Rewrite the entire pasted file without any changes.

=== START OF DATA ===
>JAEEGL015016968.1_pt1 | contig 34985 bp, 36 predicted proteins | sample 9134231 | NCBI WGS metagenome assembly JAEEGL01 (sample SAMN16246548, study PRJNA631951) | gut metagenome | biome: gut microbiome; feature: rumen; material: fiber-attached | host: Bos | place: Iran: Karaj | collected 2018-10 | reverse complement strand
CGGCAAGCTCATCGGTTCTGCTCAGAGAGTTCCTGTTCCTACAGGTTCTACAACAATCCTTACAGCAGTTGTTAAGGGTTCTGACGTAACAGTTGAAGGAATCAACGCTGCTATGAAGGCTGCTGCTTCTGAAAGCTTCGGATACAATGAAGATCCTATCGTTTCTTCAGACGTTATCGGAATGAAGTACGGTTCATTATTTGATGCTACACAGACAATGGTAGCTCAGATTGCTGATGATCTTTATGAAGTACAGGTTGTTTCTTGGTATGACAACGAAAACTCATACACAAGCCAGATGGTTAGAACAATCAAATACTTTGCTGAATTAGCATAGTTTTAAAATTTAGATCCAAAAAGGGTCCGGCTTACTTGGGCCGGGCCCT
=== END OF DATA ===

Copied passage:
>JAEEGL015016968.1_pt1 | contig 34985 bp, 36 predicted proteins | sample 9134231 | NCBI WGS metagenome assembly JAEEGL01 (sample SAMN16246548, study PRJNA631951) | gut metagenome | biome: gut microbiome; feature: rumen; material: fiber-attached | host: Bos | place: Iran: Karaj | collected 2018-10 | reverse complement strand
CGGCAAGCTCATCGGTTCTGCTCAGAGAGTTCCTGTTCCTACAGGTTCTACAACAATCCTTACAGCAGTTGTTAAGGGTTCTGACGTAACAGTTGAAGGAATCAACGCTGCTATGAAGGCTGCTGCTTCTGAAAGCTTCGGATACAATGAAGATCCTATCGTTTCTTCAGACGTTATCGGAATGAAGTACGGTTCATTATTTGATGCTACACAGACAATGGTAGCTCAGATTGCTGATGATCTTTATGAAGTACAGGTTGTTTCTTGGTATGACAACGAAAACTCATACACAAGCCAGATGGTTAGAACAATCAAATACTTTGCTGAATTAGCATAGTTTTAAAATTTAGATCCAAAAAGGGTCCGGCTTACTTGGGCCGGGCCCT